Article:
June 2007

Don Byron Plays the Music of Junior Walker
at the Toronto Jazz Festival
June 25, 2007Live @ CourthouseToronto
Get on the Floor
by Joyce Corbett with photo by Roger Humbert
Get down, get on the floor, and dance! That’s the spirit of Don Byron’s latest project, or should I say incarnation? It’s Junior Walker and James Brown material played by a band with a whole lot of musical chops and it’s a whole lot of fun. The one constant in Don Byron’s musical career is that he is always exploring something new but Byron’s new Do The Boomerang CD threw a few people for a loop. The immensely popular funk/soul/R&B/Motown genres don’t generally command much respect in the jazz world.

One unsuspecting jazz fan heading off to the club was told, “You are not going to hear any jazz tonight”. An American visitor, a musician and huge fan of Junior Walker, who had found out about the show earlier the same day couldn’t believe his luck at securing a stage-side table. Like many people (including myself) he was surprised that Don Byron was doing this material. Luckily some musicians just do what they want.

Big round bass notes from vocalist Dean Bowman alternating with full fat saxophone notes, sustained B-3 chords and vocal trills like bird calls introduced the dreamily seductive groove of “Cleo’s Mood”. Dean Bowman is easily one of the best vocalists in any genre today. This tune really gave him a chance to astound. “Do the Boomerang” had heads bobbing and feet tapping but I only saw one person dancing. Still, most of the audience complied immediately with Byron’s request for some back-up vocals on the third tune, “What Does it Take (to win your love)”. On “Roadrunner” the Cry Baby pedal was pumping as Dean Bowman ran with the words and became a traveling man, running on, off and across the stage.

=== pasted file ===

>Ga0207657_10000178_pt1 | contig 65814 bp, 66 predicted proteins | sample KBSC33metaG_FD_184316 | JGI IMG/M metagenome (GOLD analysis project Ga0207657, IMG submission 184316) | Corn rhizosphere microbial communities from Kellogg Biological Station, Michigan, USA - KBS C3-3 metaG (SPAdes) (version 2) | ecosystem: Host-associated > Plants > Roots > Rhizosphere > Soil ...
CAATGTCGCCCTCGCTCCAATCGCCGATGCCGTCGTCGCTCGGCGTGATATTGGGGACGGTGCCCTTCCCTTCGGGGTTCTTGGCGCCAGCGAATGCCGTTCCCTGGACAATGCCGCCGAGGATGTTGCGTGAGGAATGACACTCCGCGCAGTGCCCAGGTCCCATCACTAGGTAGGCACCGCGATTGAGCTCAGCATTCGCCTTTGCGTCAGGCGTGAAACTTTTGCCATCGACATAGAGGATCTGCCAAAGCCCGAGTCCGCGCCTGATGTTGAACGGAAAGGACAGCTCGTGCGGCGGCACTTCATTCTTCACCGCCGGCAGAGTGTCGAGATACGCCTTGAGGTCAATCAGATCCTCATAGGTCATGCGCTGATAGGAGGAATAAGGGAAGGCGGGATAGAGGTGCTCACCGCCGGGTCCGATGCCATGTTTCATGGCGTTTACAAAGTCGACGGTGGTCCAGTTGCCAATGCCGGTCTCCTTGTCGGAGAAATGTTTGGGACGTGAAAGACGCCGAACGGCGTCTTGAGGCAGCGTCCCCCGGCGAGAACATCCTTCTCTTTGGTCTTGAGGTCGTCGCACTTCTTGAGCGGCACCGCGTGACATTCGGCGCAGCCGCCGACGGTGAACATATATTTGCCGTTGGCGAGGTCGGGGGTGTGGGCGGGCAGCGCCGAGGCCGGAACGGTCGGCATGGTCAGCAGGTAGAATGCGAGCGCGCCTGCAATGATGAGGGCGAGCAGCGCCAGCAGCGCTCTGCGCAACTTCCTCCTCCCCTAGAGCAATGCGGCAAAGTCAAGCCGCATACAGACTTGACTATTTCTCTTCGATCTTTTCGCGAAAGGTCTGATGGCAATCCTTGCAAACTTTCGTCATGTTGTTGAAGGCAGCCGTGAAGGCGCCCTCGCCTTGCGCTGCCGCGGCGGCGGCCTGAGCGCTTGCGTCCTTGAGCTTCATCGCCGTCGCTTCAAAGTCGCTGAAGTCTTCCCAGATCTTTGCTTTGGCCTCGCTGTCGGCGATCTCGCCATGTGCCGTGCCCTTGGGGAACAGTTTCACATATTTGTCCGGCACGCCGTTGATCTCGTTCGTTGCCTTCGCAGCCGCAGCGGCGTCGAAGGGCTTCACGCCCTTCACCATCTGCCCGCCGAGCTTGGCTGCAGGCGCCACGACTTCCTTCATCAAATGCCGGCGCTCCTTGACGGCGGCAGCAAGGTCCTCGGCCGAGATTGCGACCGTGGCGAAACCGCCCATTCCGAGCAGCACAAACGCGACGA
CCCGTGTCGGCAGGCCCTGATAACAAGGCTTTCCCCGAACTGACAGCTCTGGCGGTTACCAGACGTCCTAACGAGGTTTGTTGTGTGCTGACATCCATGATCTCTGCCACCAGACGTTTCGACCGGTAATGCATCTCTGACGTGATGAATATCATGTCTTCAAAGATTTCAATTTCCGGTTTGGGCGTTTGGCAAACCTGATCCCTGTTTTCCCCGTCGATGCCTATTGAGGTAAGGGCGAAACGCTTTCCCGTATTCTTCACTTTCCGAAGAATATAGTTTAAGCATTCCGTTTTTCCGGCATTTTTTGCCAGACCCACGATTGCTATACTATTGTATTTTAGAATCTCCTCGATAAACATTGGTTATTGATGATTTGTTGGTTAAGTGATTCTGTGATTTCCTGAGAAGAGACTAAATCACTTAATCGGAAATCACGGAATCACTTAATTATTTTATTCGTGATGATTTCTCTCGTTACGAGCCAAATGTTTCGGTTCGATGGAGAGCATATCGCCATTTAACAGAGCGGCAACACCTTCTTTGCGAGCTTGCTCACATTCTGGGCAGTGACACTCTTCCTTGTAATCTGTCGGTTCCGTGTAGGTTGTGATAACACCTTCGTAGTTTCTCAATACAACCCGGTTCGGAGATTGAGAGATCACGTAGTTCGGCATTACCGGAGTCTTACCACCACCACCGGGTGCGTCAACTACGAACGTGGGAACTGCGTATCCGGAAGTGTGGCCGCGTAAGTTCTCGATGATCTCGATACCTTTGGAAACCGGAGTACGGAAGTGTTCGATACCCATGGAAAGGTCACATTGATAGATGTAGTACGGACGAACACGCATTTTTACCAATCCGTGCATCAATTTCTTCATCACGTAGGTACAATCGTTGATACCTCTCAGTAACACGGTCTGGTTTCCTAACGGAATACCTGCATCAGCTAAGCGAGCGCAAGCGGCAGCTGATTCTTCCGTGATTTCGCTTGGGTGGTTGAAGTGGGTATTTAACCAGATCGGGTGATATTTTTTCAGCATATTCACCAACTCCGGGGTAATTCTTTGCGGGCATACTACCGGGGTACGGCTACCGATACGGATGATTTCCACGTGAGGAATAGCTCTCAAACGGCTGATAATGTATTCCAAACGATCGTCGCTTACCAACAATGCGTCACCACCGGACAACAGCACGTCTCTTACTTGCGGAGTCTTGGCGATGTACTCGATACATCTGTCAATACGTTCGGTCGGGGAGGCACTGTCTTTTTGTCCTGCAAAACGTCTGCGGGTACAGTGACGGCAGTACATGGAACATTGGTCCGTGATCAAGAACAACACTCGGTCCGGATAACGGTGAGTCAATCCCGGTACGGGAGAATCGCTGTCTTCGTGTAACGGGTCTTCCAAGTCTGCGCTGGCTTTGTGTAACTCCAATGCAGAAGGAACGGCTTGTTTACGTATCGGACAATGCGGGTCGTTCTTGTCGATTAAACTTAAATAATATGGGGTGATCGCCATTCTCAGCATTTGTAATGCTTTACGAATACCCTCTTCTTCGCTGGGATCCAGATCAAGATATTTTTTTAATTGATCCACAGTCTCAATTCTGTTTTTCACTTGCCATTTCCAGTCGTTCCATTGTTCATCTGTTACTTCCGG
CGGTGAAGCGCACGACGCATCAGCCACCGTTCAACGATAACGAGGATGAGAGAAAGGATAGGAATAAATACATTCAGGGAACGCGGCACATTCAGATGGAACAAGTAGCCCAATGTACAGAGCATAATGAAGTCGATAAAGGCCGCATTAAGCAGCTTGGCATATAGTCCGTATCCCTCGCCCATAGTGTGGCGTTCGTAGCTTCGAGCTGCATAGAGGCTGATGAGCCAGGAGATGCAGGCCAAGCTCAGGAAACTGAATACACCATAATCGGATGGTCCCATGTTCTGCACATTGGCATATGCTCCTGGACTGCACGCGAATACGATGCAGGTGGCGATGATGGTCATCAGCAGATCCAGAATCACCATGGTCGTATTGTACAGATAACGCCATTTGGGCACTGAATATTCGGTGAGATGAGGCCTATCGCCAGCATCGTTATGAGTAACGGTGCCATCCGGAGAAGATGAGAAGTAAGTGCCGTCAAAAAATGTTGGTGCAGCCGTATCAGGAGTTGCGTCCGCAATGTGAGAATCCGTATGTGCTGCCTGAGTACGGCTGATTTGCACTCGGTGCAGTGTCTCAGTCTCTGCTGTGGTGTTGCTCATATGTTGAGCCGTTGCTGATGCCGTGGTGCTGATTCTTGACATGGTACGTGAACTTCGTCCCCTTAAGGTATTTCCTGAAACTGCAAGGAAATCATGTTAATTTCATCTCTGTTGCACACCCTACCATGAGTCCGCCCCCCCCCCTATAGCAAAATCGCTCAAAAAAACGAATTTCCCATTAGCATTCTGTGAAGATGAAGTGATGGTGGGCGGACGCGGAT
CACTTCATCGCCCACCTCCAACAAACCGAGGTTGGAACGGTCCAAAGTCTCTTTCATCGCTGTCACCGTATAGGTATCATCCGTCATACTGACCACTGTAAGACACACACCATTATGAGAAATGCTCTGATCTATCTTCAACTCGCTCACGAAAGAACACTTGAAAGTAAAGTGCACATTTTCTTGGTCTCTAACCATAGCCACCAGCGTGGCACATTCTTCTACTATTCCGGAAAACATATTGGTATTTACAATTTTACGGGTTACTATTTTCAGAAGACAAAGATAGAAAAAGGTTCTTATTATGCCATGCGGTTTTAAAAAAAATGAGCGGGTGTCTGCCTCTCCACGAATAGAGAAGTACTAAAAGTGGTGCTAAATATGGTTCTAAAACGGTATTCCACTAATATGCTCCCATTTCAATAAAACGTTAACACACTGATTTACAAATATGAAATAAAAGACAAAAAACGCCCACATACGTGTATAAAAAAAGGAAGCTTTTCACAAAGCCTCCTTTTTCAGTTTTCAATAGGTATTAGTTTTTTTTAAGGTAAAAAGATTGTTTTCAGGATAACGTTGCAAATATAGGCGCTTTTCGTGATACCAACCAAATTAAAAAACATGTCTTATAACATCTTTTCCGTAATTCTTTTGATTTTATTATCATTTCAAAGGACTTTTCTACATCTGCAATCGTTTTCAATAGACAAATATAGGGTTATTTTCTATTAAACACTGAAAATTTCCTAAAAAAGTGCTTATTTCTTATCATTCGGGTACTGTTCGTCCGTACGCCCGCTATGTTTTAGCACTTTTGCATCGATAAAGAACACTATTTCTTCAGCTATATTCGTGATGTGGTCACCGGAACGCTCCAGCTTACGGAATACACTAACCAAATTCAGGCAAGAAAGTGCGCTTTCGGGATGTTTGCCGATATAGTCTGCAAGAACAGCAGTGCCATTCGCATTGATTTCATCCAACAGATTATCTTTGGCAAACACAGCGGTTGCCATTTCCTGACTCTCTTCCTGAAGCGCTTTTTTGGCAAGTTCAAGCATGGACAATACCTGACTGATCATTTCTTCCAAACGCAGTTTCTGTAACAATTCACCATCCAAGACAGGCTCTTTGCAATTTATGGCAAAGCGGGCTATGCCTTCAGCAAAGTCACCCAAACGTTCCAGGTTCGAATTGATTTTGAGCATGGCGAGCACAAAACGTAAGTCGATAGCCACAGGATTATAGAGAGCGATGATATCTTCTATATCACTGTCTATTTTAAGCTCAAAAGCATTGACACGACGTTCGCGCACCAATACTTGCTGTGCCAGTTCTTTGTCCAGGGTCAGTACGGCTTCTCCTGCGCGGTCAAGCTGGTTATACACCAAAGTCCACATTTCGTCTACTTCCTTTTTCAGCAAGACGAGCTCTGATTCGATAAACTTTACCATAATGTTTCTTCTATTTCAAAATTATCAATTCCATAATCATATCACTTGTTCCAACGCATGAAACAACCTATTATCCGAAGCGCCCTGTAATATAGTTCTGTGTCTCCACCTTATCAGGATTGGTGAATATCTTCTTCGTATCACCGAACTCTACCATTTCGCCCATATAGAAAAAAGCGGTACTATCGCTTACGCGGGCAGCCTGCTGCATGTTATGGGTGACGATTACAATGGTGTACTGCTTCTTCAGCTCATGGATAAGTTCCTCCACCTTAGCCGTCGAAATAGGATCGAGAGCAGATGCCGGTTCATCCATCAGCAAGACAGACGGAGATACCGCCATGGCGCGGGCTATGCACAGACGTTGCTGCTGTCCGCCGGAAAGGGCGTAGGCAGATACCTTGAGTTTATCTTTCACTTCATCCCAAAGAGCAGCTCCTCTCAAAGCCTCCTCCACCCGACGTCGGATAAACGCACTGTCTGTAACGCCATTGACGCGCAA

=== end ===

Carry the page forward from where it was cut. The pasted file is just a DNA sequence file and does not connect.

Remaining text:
The second set was all blues, mainly instrumental, starting with “Every Day I Got the Blues” and ending with a low-down dirty “Satan’s Blues”. David Gilmore’s guitar solo in “Mark Anthony Speaks” was riveting even though he broke a string. The encore, “Shotgun”, got people up doing what they had wanted to do all night — dance. It was our last chance.

There it is. What a treat to hear musicians of this caliber doing this music. We all got soul. Let’s give it some respect — and don’t be afraid to get down, get on the floor and do the jerk baby!

Don Byron
The musicians
Don Byron – clarinet, tenor saxophone
David Gilmore – guitar
George Colligan – Hammond B-3 organ
Brad Jones – bass
Rodney Holmes – drums
Dean Bowman – vocals
We welcome your comments and feedback
Joyce Corbett
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Roger Humbert
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The Live Music Report

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